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Top 5 Sports Technology Trends For 2016

What can we expect to see in sports tech during the next 12 months

22Dec

The fan is the best customer a business can have. They are passionate about the teams they follow and are willing to spend money on them even when they are failing to live up to their expectations. While 2015 has already seen huge strides in sports technology, next year will see even more advances, with the fan being brought even closer to the action.

Here are five technology trends to look out for in 2016.

The hometown team goes global

The concept of a global sports brand is nothing new. English soccer club, Manchester United, has considerable international appeal, with many estimating that their fanbase is close to 700 million, spanning Asia, North America, Africa and Europe. A global appeal, however, used to be restricted to sporting powerhouses, but it's becoming increasingly achievable for more modest organizations.

The Sacramento Kings, while no slouches, would not have been in a position to expand into India a decade ago. But according to a Stanford University report, the NBA side, which has an Indian-American owner, is attempting to raise its profile in India, making its website available in Hindi and 'hosting international Google+ Hangouts during games, and sending some team personnel on outreach trips to India.'

If successful, the side feels that an Indian could easily be playing in the NBA in the next five years, this shows how important technology could be in increasing basketball's popularity worldwide.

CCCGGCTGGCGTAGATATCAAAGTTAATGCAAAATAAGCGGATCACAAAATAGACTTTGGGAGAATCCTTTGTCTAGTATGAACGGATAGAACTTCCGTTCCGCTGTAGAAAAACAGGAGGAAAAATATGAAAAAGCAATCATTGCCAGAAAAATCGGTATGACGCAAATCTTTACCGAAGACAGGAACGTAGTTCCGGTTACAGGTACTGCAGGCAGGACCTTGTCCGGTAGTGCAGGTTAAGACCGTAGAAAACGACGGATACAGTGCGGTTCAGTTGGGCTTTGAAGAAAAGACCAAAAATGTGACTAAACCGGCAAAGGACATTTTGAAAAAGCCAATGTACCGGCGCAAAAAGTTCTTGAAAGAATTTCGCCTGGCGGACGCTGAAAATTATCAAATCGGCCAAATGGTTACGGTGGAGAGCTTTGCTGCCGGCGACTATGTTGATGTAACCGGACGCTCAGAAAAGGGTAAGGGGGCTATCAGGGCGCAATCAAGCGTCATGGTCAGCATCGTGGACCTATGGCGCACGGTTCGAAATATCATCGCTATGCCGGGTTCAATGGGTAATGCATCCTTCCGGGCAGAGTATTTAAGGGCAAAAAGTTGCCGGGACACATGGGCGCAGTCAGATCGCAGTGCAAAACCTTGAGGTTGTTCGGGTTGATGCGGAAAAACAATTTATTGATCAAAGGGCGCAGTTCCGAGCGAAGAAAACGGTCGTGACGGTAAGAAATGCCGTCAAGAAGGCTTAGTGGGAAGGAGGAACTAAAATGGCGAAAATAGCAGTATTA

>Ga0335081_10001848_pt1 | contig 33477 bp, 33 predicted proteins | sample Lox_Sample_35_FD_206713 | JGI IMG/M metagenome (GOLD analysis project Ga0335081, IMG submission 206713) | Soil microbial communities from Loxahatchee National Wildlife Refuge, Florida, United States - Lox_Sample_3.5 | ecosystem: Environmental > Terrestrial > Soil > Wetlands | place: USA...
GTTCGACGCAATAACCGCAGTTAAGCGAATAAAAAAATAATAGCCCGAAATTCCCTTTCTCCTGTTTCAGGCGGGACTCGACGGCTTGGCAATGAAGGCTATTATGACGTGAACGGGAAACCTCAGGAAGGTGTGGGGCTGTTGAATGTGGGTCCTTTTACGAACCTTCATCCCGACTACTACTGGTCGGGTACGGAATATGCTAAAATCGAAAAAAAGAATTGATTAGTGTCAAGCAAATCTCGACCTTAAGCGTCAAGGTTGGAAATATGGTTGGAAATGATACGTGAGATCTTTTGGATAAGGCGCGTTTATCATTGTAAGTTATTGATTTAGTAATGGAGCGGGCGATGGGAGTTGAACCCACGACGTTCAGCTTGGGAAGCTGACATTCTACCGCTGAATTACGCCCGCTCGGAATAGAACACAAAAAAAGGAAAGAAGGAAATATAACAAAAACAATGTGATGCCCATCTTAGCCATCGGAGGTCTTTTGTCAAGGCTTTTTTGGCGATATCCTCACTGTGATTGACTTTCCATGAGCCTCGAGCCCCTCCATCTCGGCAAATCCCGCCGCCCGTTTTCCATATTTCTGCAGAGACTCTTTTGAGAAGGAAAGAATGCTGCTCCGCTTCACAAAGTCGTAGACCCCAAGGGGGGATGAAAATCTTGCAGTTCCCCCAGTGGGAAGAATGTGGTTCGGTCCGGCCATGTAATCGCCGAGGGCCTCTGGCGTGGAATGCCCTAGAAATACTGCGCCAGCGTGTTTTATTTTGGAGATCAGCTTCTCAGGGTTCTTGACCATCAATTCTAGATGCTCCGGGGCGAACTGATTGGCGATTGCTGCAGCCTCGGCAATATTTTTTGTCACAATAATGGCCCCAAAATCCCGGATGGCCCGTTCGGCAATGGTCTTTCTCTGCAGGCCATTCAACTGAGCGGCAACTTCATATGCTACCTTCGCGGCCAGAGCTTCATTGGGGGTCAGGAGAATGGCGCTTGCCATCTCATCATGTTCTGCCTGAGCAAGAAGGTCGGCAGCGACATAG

Fan engagement becomes deeper

Technology has already brought the fan closer to sport, but opportunities still remain. Social media and video play an important role in this, with many established organizations - like the MLB, NBA and NASCAR - partnering with YouTube early on.

It's also given fans a direct line of communication with the athletes themselves. Leading up to the sacking of former Chelsea FC manager, Jose Mourinho, SkySports hosted a live Facebook Q+A session with Cesc Fabregas, a player, who at the time, was reportedly central to the Portuguese's demise. While the show's editors would have handpicked the most suitable questions, it makes the players more accountable for their actions with the fans.

Wearable tech still on the rise

Recent reports show that wearable tech is going to become even more popular in 2016. The American College of Sports Medicine survey identified that wearable technology will be 2016's top fitness trend.

Perhaps more representative of the improving smartwatch market, many users have been exchanging their fitness tracker for the Apple Watch. Other products, including tech-embedded clothing, smart glasses and jewelry will help the industry bring in over $30 billion in 2016, with 140 million devices expected to be shipped - nearly three times more than 2015's totals.

The development of smart arenas

Set in the heart of Silicon Valley, the Levi's Stadium remains the most high-tech stadium of its kind. Home to the San Francisco 49ers, it has a capacity of 70,000. According to Time magazine: 'The stadium will allow all 70,000+ fans to connect to Wi-Fi and 4G networks to take advantage of personalized services, making the event experience more enjoyable'. The stadium will enrich the fan's experience, allowing them easier access to stats and replays.

Development plans will be a priority for 2016. According to a Stanford University report: 'This could mean one day scanning a ticket on your phone to enter the arena, which sends an alert to a service representative to let them know it’s your birthday, so your favorite cocktail can be delivered to your seat.' This is something we're not far away from either.

More sports startups

A number of sports startups will be entering the market, making use of digital media in particular. Whistle Sports and Bleacher Report have grown their subscriber bases substantially over the last five years, becoming an important source of information for the 14-30 demographic.

The Los Angeles Dodger Accelerator program works with smaller teams to get them funding quicker. This gives them them the opportunity to work with companies that can help them innovate.

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